erently, "Remember the temptation and the age." But Vane's ermine has no stain; no act of his needs explanation or apology; and in thought he stands abreast of our age,—like pure intellect, belongs to all time.
Carlyle said, in years when his words were worth heeding, "Young men, close your Byron, and open your Goethe." If my counsel had weight in these halls, I should say, "Young men, close your John Winthrop and Washington, your Jefferson and Webster, and open Sir Harry Vane." The generation that knew Vane gave to our Alma Mater for a seal the simple pledge,—Veritas.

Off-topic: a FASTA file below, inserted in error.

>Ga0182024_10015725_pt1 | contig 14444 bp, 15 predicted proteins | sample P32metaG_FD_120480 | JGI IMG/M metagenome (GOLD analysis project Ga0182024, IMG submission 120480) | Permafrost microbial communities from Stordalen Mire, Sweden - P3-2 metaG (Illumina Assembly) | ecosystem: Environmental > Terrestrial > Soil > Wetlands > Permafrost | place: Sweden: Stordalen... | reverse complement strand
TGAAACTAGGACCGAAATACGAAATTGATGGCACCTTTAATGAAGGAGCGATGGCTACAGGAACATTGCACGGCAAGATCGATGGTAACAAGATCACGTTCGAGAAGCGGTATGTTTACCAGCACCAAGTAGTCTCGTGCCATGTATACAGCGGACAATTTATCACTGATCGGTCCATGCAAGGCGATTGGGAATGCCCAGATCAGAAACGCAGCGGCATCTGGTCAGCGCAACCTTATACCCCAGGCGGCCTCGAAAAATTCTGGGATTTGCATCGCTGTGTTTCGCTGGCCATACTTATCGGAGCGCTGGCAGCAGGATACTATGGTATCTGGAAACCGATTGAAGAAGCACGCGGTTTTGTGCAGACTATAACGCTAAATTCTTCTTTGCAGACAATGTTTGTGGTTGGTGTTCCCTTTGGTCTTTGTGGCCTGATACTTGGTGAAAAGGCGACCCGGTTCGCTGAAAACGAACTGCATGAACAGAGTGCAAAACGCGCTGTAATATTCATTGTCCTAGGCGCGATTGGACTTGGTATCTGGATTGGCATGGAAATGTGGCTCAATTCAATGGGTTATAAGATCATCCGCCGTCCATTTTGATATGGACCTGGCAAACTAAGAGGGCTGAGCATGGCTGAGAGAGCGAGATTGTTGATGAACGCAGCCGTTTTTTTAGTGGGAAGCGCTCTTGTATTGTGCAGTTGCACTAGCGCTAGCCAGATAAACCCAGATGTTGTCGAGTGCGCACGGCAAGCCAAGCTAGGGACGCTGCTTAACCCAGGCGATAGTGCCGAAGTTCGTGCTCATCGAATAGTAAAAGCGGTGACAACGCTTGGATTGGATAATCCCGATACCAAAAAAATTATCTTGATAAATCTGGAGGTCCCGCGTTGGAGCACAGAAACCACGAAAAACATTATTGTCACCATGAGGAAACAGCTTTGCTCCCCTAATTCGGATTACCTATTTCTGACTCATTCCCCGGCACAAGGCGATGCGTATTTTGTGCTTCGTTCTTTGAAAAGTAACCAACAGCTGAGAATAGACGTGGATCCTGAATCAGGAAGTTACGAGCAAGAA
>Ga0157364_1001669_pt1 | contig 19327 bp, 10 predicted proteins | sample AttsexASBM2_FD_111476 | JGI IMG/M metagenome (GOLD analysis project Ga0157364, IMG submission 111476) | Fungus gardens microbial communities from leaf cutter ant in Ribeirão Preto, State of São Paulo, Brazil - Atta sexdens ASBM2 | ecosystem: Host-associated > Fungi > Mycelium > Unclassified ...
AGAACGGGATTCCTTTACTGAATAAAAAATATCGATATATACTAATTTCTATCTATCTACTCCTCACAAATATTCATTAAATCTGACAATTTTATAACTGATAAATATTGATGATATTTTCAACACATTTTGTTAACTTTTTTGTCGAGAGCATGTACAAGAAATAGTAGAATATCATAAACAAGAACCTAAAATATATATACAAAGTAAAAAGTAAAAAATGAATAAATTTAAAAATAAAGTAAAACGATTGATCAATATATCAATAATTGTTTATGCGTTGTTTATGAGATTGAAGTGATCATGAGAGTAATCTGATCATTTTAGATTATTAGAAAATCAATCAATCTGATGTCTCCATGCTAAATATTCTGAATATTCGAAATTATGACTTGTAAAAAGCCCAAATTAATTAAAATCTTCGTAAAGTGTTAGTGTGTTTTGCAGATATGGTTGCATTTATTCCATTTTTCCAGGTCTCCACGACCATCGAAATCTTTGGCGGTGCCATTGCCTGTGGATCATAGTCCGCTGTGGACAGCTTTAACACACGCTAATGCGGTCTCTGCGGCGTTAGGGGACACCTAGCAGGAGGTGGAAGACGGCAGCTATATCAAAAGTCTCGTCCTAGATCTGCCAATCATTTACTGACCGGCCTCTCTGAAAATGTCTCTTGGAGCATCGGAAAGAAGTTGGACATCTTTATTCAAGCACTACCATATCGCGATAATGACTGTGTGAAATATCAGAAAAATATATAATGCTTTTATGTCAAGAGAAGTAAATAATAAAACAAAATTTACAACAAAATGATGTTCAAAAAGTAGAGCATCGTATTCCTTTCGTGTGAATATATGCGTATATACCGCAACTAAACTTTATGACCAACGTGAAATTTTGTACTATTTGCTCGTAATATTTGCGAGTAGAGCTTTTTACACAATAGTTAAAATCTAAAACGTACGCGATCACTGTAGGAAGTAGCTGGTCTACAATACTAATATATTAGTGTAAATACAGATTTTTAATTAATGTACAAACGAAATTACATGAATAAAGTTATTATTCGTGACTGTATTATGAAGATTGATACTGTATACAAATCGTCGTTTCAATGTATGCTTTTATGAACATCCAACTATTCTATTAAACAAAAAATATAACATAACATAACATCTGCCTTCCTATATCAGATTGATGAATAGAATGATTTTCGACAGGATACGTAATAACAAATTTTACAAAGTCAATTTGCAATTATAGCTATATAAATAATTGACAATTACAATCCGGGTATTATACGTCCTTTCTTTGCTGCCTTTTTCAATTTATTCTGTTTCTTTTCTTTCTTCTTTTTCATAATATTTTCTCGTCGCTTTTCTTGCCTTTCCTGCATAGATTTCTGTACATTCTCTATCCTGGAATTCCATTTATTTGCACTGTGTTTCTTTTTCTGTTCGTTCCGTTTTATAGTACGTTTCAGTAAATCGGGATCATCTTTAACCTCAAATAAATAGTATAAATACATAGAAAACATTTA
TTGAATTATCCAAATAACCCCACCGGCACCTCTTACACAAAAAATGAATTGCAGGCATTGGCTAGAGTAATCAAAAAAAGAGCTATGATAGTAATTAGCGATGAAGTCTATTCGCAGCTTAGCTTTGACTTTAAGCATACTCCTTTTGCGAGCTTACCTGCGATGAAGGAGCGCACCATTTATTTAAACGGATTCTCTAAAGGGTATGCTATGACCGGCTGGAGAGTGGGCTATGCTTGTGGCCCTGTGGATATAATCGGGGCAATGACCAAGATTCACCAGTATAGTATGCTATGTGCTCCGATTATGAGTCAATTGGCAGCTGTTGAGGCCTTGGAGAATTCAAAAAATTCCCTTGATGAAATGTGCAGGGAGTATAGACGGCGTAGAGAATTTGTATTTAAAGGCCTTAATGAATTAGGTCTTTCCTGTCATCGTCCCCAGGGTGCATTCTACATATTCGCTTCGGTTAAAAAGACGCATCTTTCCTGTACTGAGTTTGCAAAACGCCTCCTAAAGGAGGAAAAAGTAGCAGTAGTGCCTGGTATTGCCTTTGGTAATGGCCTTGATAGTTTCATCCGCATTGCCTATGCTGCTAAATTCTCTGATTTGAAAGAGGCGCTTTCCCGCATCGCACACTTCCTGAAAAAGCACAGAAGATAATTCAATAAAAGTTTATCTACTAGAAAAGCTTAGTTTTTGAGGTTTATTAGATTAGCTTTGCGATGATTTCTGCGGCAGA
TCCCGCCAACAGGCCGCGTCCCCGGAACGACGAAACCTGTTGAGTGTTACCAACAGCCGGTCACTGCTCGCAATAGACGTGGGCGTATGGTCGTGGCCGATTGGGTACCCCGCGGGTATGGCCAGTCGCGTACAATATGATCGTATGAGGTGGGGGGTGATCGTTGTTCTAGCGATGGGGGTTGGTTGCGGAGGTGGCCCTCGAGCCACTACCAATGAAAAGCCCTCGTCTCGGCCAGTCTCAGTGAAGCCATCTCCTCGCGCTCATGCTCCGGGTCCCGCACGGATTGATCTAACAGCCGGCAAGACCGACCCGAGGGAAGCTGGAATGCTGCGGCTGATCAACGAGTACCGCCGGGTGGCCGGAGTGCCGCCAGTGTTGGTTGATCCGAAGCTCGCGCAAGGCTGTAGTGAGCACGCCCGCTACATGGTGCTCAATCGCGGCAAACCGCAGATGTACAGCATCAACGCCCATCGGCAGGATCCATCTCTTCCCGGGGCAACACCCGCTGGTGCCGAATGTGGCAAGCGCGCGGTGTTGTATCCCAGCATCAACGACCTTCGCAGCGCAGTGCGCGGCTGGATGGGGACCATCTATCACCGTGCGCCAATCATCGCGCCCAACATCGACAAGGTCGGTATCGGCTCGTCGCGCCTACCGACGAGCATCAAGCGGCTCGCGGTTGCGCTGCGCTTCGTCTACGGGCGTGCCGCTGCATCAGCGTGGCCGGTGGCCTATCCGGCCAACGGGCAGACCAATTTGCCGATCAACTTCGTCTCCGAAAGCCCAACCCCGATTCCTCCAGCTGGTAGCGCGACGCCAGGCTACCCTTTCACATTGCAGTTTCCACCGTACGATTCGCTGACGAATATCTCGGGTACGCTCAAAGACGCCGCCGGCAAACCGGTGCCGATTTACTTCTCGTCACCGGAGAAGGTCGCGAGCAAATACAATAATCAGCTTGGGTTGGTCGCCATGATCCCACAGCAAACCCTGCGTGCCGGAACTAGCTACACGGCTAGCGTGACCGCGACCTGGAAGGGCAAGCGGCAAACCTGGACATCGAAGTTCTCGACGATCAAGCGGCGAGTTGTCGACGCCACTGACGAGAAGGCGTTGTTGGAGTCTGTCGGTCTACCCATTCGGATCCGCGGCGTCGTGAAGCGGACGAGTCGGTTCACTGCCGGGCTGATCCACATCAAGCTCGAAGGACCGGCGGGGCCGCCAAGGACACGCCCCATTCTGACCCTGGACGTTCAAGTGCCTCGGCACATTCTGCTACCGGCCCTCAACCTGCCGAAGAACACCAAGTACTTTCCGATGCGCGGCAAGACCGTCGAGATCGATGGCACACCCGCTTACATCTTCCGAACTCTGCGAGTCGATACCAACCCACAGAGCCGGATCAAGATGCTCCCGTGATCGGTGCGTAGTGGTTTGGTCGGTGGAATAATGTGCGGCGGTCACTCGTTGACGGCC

But the narrowness and poverty of colonial life soon starved out this element. Harvard was re-dedicated Christo et Ecclesiœ; and, up to the middle of the last century, free thought in religion meant Charles Chauncy and the Brattle-street Church protest, while free thought hardly existed anywhere else. But a single generation changed all this. A hundred years ago there were pulpits that led the popular movement; while outside of religion and of what called itself literature, industry and a jealous sense of personal freedom obeyed, in their rapid growth, the law of their natures. English common sense and those municipal institutions born of the common law, and which had saved and sheltered it, grew inevitably too large for the eggshell of English dependence, and allowed it to drop off as naturally as the chick does when she is ready. There was no change of law,—nothing that could properly be called revolution,—only noiseless growth, the seed bursting into flower, infancy becoming manhood. It was life, in its omnipotence, rending whatever dead matter confined it. So have I seen the tiny weeds of a luxuriant Italian spring upheave the colossal foun-